Aileen Chong

March 12, 2012

My work suggests a dialogue about cultural fusion rooted in personal experiences and is manifested through abstraction. The intent is to establish these recollections in a visceral manner rather than overtly. Metaphorically, they offer a visual pathway to exploring emotions. Each one is like a fingerprint of my emotional state of mind. My background as a female Chinese Peruvian growing up in Long Island, New York, has played a significant role in my body of work.

The majority of my grandparents were born in China and, although, having more of an Asian descent, the primary language growing up was Spanish. My father is the only one who can speak both languages, but did not push learning Chinese onto me. As a child, I did not have a strong gravitation towards one ethnicity or the other, but did feel a closer sense to my Peruvian side because I knew the language. The experience of these multi-cultural dichotomies and its customs and traditions with the values of American life brought a fractured sense of identity.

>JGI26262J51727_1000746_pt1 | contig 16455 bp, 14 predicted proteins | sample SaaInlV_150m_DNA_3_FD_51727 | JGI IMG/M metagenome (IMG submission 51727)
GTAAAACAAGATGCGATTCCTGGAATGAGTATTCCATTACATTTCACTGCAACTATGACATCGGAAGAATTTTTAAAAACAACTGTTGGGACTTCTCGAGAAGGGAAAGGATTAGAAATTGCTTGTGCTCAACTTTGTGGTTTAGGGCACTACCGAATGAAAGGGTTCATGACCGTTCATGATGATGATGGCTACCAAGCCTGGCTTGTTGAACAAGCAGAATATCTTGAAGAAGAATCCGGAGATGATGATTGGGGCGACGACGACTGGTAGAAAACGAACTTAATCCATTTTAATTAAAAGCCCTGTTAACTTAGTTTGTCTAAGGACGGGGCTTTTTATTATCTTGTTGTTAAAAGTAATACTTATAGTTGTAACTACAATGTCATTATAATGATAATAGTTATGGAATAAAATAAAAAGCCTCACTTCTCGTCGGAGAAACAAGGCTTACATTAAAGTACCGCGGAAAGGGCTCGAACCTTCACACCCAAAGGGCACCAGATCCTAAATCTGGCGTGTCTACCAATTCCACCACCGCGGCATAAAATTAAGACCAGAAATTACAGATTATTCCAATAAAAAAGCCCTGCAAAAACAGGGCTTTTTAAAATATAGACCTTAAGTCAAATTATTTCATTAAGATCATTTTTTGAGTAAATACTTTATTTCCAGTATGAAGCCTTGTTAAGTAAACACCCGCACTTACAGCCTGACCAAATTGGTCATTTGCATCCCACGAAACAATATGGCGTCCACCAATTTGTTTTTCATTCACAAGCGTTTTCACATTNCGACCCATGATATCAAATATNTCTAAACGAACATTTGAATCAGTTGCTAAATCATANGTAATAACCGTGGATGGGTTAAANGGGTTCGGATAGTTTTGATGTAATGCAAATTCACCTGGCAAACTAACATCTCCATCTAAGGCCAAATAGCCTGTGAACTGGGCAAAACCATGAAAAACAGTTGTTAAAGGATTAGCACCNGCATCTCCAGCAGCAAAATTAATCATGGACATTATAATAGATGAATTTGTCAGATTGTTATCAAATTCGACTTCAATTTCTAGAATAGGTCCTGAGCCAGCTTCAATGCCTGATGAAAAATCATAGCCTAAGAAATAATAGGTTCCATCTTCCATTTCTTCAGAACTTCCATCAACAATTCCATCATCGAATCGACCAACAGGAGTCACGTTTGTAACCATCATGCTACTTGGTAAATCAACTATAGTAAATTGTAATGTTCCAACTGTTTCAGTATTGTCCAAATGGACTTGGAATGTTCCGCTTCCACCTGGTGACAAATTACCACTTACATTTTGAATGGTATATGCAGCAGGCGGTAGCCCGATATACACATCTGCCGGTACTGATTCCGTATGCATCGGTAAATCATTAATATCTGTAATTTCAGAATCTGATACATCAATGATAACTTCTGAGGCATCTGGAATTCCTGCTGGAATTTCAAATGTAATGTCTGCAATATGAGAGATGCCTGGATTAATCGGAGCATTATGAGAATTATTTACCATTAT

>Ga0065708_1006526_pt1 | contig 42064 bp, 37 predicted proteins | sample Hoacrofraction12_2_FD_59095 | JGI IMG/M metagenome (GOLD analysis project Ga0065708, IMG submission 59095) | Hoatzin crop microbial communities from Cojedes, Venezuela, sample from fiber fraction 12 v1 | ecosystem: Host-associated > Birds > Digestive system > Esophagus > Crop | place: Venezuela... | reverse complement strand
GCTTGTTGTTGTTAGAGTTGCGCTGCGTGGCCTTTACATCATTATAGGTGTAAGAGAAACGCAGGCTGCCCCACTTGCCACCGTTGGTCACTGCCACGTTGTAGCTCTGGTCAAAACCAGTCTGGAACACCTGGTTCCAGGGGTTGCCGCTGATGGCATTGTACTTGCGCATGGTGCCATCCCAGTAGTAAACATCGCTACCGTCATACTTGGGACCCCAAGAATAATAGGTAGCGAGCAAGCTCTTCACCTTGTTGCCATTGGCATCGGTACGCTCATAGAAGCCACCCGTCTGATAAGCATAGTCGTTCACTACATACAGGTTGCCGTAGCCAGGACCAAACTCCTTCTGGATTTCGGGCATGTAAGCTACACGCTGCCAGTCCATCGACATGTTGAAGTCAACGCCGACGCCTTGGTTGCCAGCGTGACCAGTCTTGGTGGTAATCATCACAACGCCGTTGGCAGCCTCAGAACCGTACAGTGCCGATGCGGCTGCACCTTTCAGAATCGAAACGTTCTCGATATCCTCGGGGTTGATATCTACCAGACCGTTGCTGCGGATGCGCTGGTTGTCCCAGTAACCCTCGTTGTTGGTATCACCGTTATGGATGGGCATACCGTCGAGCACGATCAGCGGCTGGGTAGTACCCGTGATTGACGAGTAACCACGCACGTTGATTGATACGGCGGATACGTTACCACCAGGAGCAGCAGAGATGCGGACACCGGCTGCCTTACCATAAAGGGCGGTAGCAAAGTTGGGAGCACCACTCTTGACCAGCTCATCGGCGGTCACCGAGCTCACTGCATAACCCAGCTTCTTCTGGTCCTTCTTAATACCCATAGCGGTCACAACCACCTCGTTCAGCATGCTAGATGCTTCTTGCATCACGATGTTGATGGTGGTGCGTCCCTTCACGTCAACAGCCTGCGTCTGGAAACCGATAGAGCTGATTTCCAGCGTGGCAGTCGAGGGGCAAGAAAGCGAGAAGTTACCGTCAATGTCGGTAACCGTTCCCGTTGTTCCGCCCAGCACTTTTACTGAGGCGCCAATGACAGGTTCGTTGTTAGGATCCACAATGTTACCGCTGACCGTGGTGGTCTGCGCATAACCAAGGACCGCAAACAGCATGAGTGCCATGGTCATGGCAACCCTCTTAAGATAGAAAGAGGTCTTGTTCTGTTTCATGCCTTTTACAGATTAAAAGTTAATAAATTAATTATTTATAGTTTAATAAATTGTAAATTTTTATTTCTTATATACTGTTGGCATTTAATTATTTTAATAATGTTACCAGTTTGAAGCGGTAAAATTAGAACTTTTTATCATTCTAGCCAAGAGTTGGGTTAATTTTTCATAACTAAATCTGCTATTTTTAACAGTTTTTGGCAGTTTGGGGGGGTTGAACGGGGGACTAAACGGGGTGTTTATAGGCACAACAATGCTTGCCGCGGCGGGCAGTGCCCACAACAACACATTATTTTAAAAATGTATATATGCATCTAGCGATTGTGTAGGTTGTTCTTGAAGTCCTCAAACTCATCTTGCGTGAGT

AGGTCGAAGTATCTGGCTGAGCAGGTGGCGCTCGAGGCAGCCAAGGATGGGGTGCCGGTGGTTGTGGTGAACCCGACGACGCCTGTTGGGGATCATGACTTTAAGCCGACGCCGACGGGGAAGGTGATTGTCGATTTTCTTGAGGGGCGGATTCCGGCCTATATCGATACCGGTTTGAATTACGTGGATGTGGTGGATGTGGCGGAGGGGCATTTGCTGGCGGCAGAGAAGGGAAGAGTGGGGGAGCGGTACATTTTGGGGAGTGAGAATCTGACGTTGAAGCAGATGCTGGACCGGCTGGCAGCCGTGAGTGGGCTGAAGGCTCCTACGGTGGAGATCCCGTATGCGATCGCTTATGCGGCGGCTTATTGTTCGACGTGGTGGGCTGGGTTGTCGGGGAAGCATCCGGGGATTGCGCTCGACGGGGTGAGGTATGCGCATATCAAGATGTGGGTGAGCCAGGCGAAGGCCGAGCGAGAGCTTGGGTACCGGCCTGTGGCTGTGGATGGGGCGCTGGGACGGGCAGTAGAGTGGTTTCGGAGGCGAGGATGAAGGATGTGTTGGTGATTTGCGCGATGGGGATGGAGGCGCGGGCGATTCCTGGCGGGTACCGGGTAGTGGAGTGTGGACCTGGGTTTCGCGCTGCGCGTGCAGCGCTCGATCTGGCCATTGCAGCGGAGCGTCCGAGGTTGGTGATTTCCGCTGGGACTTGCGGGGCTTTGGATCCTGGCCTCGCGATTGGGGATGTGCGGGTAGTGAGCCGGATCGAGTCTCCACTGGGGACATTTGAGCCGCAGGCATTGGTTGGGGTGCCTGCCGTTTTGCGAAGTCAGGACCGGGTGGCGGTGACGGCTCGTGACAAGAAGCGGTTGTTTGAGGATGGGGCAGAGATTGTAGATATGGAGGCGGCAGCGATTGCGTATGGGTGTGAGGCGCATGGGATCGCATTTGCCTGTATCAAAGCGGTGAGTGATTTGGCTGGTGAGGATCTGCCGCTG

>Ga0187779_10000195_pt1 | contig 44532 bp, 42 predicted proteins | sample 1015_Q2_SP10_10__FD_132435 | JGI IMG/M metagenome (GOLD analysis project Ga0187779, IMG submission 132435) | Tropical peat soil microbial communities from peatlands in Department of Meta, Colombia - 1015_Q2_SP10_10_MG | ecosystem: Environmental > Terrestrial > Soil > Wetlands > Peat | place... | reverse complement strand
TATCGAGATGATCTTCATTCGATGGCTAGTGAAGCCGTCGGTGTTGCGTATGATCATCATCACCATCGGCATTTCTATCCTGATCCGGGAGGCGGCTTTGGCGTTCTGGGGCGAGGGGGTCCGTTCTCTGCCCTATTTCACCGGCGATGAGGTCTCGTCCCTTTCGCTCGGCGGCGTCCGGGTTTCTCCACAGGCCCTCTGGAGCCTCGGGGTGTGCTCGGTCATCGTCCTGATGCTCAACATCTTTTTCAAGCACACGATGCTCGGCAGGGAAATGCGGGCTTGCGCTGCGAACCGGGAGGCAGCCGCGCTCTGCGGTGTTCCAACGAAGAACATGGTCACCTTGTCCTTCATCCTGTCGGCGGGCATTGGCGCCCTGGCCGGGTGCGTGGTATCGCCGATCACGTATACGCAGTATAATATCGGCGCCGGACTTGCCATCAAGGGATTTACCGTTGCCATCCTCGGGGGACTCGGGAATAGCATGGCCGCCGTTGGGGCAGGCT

The process I developed fuses conscious and accidental methods of painting. Organic forms come naturally and create harmonious fluidity throughout the piece. I utilize the liquefied and unpredictable nature of paint by often increasing its viscosity. Gravity and surface variances pull the medium into multiplicity of directions. I work in numerous layers which help create depth and make conscious decisions about leaving parts visible, obscuring or covering up areas. The reaction between combining certain oil mediums is unpredictable and can manipulate how a piece turns out. The first few layers are completed in acrylic paint to create and build up various textures. At this stage, I incorporate India ink, also water based, to create the calligraphic lines and marks. In Chinese culture, ink is widely used in writing and in art form because it is a way to express the uniqueness of an individual’s thoughts and emotions. Circles are used in my paintings because it is a symbol of the cycle of life and it represents the balance that is sought out in one’s life between good and bad. Then I transition to working with oil paint, which brings the richness, transparency and luminosity qualities I am seeking to the surface. I title my paintings in Spanish because it represents a part of my identity and it was the language instilled in me, which I can understand and speak on a proficient level. With the complexity of paint application and layering techniques, composition and color palette, it offers the viewer a tangible document of the visual language which I am building.